One thing was certainly easier for Georgia Republicans when Barack Obama was president: sticking together on big-ticket spending bills.
Back then, it wasn’t such a hard choice to reject a budget deal or appropriations measure - even if the legislation included provisions they liked – because it added to deficits and was authored primarily by, well, Democrats.
Things aren’t as simple now that the GOP has control of both chambers of Congress and the White House. As the governing party, Republicans need to keep the government’s lights on, but they also need to cut deals with Senate Democrats since they don’t have a filibuster-proof majority.
Hence the two-year, $300 billion budget deal unveiled Wednesday evening.
It includes several of the biggest parochial priorities Georgia lawmakers have been fighting for over the last year: more money for cotton farmers, safety net hospitals and Plant Vogtle. A special commission to study the chronically malfunctioning budget process, an idea promoted by Republican U.S. Sen. David Perdue and U.S. Rep. Doug Collins, R-Gainesville. Additional dollars for infrastructure, rural broadband and Hurricane Irma victims.
And then there is the biggest fish of them all: more than $160 billion in additional funding for the military. The state’s defense hawks have long argued that strict spending caps in place since 2011 have strangled military readiness, including at Georgia’s eight bases. The measure would give the Pentagon a whole lot more breathing room over the next two years.
All of that puts Georgia’s 12 Republicans on Capitol Hill in a precarious position. Not only is there little time to read the actual bill, but approving the White House-backed deal would mean adding about $300 billion to the national debt.
Conservative groups such as Heritage Action and Club for Growth are pressuring lawmakers to vote ‘no’ on those grounds.
That’s made some of the state’s Republicans jittery. Many campaigned as fiscal conservatives hell-bent on whittling down the debt, not adding to it.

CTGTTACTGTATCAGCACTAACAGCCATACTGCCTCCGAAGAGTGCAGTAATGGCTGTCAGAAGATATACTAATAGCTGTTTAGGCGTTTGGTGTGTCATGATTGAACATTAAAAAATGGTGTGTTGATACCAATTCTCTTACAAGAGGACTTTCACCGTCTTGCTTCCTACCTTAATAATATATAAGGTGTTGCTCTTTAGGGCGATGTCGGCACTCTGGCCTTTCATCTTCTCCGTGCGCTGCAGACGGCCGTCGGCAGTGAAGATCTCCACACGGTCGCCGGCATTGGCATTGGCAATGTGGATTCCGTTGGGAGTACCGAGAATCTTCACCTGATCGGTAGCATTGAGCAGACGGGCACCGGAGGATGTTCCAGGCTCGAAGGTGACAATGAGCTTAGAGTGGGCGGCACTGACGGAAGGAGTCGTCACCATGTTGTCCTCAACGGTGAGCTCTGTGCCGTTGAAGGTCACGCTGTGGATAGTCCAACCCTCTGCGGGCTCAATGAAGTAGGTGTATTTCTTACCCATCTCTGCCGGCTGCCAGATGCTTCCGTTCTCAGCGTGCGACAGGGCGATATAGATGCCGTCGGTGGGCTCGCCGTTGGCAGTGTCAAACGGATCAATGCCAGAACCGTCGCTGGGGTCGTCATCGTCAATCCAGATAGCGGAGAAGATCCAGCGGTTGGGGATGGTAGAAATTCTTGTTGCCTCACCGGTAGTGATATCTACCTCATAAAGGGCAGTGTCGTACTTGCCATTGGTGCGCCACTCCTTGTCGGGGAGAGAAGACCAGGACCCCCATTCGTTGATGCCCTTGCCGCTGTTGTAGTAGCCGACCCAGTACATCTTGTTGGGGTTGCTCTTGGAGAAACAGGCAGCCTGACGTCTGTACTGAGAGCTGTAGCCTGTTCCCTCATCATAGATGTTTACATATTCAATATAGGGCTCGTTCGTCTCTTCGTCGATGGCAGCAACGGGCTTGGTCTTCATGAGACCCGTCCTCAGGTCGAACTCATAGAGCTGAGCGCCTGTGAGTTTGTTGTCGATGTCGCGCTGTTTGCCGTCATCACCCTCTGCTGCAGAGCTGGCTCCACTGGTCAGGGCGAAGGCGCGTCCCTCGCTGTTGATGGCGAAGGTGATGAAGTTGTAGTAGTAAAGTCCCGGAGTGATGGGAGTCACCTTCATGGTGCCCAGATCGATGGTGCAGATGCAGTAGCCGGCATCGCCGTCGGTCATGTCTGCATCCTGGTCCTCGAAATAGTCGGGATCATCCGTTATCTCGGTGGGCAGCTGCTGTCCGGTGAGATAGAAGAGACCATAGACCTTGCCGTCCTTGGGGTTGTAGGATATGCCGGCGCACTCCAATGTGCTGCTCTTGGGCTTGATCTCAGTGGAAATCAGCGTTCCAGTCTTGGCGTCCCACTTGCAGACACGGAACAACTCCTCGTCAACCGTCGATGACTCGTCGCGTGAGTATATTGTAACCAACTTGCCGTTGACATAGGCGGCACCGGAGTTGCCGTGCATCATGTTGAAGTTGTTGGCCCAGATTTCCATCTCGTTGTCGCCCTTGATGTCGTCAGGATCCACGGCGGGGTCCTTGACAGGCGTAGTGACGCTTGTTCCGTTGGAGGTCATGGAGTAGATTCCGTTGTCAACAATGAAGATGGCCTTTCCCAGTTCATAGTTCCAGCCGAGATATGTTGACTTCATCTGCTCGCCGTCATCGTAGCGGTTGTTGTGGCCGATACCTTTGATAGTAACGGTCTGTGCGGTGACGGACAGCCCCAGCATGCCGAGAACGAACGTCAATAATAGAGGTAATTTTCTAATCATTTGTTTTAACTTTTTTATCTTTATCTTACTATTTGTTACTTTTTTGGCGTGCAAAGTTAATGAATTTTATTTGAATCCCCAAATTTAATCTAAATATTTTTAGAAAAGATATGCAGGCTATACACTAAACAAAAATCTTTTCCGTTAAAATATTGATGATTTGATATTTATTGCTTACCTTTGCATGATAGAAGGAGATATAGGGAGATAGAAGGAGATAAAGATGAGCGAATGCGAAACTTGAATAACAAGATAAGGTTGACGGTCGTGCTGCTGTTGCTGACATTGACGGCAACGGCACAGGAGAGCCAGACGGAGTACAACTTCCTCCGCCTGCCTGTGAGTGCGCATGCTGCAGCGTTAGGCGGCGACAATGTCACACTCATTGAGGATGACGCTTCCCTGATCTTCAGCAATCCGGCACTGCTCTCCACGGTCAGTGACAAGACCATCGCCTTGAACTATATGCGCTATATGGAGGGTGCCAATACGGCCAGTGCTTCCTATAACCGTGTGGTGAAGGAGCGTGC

Most lawmakers made themselves - and their staff - scarce on Thursday in the lead-up to preliminary votes on the deal, avoiding reporters’ questions. Others said they were still undecided as they caught up on the bill’s contents.
“I’m not going to tell anybody how I’m going to vote until I have time to read the bill and go through it,” said U.S. Rep. Rick Allen, R-Evans.
Allen’s 12th Congressional District is home to Vogtle, and the two-term lawmaker has also been a major proponent of the cotton financing change included in the final bill. He acknowledged it would be hard for him to vote against the bill for that reason, but he also expressed worry about its price tag.
Ditto for Perdue, who campaigned on decreasing the debt in 2014. But he’s also a new member of the Senate Armed Services Committee and said the extra defense money is desperately needed.
At least one Georgia Republican stood firmly in the ‘yes’ column. U.S. Sen. Johnny Isakson said he would support the budget deal because it funded many of his top legislative priorities, including several long-sought health care changes.
“It’s an extraordinarily good bill for Georgia,” he said.
Support real journalism. Support local journalism. Subscribe to The Atlanta Journal-Constitution today. See offers.
Your subscription to the Atlanta Journal-Constitution funds in-depth reporting and investigations that keep you informed. Thank you for supporting real journalism.